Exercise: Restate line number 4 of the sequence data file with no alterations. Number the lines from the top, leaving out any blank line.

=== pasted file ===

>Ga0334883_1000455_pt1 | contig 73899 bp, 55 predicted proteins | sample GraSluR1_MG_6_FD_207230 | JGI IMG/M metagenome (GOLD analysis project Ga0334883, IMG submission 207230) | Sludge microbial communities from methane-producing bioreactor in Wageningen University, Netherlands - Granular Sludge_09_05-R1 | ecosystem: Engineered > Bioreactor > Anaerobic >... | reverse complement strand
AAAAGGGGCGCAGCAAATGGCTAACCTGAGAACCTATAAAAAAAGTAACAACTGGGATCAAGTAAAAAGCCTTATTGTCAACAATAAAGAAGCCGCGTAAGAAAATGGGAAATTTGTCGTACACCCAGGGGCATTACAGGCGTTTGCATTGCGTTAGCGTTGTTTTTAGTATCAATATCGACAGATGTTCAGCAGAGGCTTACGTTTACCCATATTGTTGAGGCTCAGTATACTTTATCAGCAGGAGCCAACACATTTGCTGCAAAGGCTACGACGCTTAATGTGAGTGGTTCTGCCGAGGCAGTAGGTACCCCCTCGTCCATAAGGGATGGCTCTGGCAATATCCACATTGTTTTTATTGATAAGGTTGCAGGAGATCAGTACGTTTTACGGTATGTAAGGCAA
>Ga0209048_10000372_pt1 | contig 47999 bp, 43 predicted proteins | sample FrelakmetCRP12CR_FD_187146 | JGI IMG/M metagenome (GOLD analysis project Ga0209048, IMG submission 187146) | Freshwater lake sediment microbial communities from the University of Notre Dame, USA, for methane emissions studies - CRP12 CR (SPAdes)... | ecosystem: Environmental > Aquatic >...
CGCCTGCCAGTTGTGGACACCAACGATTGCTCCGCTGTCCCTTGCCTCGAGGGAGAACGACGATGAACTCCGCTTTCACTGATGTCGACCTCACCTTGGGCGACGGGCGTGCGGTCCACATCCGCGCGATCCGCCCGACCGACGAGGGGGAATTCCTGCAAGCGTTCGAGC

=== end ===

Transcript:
CGCCTGCCAGTTGTGGACACCAACGATTGCTCCGCTGTCCCTTGCCTCGAGGGAGAACGACGATGAACTCCGCTTTCACTGATGTCGACCTCACCTTGGGCGACGGGCGTGCGGTCCACATCCGCGCGATCCGCCCGACCGACGAGGGGGAATTCCTGCAAGCGTTCGAGC